FDA issued a complete response letter regarding a supplemental New Drug Application for rivaroxaban (Xarelto, Janssen Research & Development) for the reduction of the risk of secondary cardiovascular events in patients with acute coronary syndrome.
FDA issued a complete response letter (CRL) regarding a supplemental New Drug Application (sNDA) for rivaroxaban (Xarelto, Janssen Research & Development) for the reduction of the risk of secondary cardiovascular events in patients with acute coronary syndrome (ACS).
Janssen said in a press release that it is evaluating the CRL and will respond to the agency’s questions.
On May 23, FDA’s Cardiovascular and Renal Drugs Advisory Committee narrowly voted against recommending approval of rivaroxaban in this indication. According to Reuters, the panel said rivaroxaban looked promising, but expressed concern about missing clinical-trial data and bleeding risks.
“We are confident in the robust study results of the ATLAS ACS 2 TIMI 51 trial and the positive benefit-risk profile of rivaroxaban in patients with ACS. We will continue to work with the FDA to fully address their questions as quickly as possible,” said Paul Burton, MD, PhD, vice president, Cardiovascular Franchise Medical Leader at Janssen R&D.
In the United States, rivaroxaban is approved for 3 clinical uses, including to reduce the risk of blood clots in the legs and lungs of people who have just had knee replacement surgery; to reduce this risk in people who have just had hip replacement surgery; and to reduce the risk of both hemorrhagic and thrombotic strokes as well as other blood clots in people with atrial fibrillation not caused by a heart valve problem.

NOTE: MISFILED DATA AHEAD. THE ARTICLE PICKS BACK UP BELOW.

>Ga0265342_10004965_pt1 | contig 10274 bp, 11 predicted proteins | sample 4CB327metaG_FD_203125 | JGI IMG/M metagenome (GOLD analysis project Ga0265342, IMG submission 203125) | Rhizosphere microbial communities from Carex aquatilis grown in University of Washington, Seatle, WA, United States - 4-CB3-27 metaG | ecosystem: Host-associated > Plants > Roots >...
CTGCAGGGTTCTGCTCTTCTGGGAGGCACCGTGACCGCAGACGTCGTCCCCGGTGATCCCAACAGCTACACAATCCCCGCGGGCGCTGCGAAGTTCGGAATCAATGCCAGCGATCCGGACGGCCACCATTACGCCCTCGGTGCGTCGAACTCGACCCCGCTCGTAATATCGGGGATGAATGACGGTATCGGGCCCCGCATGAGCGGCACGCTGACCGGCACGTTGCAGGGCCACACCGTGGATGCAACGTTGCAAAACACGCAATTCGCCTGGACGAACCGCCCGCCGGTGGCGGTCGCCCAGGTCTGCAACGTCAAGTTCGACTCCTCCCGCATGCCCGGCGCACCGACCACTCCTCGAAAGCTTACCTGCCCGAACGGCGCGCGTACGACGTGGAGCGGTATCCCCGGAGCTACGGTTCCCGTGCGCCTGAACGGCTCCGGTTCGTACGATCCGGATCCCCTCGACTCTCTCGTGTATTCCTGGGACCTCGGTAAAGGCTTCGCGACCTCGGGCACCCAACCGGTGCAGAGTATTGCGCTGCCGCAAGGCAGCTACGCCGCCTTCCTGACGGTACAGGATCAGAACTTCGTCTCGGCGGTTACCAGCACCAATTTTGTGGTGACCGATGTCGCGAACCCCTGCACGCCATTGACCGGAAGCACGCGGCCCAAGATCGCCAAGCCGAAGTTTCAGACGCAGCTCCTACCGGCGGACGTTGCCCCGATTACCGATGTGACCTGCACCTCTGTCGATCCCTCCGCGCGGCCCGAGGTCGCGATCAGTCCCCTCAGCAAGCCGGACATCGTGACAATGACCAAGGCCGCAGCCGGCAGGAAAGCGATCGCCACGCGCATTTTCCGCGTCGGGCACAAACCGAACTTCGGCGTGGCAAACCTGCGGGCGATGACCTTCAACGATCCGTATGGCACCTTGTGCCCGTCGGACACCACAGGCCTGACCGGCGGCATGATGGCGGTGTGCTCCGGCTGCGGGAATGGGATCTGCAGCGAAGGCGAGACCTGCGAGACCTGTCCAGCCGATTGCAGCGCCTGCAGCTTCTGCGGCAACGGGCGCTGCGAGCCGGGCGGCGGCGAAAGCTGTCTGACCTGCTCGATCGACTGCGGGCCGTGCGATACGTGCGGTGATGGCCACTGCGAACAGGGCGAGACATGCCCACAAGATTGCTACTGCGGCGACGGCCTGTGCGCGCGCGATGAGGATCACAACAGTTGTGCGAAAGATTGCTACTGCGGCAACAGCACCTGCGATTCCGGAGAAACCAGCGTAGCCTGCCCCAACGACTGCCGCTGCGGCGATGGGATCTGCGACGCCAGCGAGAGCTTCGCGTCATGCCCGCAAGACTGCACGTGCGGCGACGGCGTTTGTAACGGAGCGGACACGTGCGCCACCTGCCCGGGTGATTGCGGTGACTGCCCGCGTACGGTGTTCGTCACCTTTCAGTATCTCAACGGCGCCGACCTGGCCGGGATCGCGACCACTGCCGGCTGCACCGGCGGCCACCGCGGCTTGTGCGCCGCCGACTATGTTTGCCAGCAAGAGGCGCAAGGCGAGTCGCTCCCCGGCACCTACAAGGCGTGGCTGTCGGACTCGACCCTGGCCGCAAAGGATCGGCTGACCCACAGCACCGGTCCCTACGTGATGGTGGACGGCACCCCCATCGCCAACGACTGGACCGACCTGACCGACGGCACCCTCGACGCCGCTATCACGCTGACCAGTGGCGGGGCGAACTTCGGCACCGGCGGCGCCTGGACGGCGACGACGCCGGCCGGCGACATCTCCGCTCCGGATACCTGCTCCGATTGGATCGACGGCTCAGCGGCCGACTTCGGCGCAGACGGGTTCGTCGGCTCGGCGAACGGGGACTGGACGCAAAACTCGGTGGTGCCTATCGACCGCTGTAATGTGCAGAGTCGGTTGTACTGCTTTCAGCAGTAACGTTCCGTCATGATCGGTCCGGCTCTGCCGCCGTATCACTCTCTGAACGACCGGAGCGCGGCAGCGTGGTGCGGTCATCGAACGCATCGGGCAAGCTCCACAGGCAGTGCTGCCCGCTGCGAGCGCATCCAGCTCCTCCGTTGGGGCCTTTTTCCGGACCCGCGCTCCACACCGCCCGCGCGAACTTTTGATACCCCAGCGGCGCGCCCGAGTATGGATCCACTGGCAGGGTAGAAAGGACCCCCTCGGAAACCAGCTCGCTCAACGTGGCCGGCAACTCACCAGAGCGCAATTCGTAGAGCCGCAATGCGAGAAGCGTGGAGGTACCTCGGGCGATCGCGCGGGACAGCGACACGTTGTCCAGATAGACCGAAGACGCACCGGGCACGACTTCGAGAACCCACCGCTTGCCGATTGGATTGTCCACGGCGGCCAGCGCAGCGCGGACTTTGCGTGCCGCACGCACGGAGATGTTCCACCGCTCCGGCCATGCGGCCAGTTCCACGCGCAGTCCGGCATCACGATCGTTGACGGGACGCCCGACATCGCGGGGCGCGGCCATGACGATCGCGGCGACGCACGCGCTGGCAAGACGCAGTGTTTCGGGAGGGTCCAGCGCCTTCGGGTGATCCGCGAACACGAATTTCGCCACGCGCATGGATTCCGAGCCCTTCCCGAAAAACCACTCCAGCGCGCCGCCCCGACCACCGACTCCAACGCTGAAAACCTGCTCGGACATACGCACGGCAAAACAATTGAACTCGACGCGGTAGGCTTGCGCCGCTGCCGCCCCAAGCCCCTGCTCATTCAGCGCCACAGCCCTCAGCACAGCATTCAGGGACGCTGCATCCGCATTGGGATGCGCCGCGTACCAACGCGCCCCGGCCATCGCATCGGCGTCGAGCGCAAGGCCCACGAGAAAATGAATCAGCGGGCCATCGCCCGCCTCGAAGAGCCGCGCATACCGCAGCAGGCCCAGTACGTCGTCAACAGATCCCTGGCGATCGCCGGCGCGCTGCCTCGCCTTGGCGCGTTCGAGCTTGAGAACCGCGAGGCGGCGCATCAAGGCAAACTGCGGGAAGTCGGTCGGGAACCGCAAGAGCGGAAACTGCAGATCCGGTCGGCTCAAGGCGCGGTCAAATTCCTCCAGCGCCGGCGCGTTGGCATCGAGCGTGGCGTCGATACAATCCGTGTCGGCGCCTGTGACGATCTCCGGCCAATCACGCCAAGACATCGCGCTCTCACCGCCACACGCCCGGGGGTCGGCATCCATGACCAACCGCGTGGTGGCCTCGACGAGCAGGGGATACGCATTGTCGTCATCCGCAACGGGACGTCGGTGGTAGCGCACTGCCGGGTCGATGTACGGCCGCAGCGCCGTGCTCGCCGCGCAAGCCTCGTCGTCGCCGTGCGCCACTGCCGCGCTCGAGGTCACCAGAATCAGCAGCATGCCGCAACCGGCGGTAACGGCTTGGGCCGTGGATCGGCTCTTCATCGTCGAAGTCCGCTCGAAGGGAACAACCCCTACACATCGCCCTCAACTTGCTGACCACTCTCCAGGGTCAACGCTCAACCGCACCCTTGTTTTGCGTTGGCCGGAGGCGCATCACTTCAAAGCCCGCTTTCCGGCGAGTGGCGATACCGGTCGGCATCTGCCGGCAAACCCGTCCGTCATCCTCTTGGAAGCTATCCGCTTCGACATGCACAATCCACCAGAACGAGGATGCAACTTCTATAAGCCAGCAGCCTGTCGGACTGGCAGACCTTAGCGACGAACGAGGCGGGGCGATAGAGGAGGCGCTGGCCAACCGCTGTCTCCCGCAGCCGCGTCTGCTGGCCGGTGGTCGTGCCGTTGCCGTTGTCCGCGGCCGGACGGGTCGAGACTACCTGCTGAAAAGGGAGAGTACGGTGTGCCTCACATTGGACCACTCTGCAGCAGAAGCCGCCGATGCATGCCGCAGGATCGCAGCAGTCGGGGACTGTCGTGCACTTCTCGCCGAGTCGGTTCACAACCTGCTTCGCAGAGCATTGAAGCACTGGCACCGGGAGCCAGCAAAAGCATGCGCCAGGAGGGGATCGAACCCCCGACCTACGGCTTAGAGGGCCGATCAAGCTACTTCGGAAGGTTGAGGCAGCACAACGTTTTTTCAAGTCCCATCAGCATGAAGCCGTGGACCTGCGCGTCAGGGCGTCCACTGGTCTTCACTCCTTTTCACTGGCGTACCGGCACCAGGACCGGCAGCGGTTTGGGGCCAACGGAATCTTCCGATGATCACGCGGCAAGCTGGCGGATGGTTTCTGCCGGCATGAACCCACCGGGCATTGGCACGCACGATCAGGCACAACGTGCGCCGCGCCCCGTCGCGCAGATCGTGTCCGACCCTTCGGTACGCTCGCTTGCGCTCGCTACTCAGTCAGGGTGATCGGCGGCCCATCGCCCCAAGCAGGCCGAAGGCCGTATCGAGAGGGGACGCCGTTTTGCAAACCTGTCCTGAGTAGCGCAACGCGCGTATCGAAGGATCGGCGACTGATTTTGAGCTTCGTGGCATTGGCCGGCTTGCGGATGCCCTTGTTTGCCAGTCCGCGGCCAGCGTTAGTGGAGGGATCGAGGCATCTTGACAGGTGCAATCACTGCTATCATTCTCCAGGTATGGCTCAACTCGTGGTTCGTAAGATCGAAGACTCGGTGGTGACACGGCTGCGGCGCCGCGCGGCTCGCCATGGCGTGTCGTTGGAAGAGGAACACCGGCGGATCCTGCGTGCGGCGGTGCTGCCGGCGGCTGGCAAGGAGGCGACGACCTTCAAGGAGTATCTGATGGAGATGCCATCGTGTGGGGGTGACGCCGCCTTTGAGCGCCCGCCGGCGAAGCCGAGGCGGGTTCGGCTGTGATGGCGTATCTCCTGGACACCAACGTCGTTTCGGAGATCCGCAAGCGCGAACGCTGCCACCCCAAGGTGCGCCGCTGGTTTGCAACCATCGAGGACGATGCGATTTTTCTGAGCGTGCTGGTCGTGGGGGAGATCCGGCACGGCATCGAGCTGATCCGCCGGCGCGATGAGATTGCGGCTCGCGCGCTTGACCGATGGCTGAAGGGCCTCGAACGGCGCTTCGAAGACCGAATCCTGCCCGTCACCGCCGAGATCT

ACS is a complication of coronary heart disease, which is the leading cause of death in the United States, and one of the most prevalent non-communicable diseases in the world. ACS occurs when a blood clot blocks a coronary artery, reducing blood supply to the heart. This disruption of blood flow can cause a heart attack, or unstable angina, a condition signifying that a heart attack may soon occur. Each year, an estimated 1.2 million patients in the United States are discharged from the hospital with a diagnosis of ACS.
Janssen R&D submitted this sNDA December 29, 2011, and received a priority review designation from FDA on February 27, 2012. The sNDA includes results from the pivotal phase 3 ATLAS ACS 2 TIMI 51 (Anti-Xa Therapy to Lower cardiovascular events in Addition to aspirin with/without thienopyridine therapy in Subjects with Acute Cornery Syndrome) clinical trial of rivaroxaban, which were presented at the American Heart Association annual Scientific Sessions in November 2011 and simultaneously published by New England Journal of Medicine.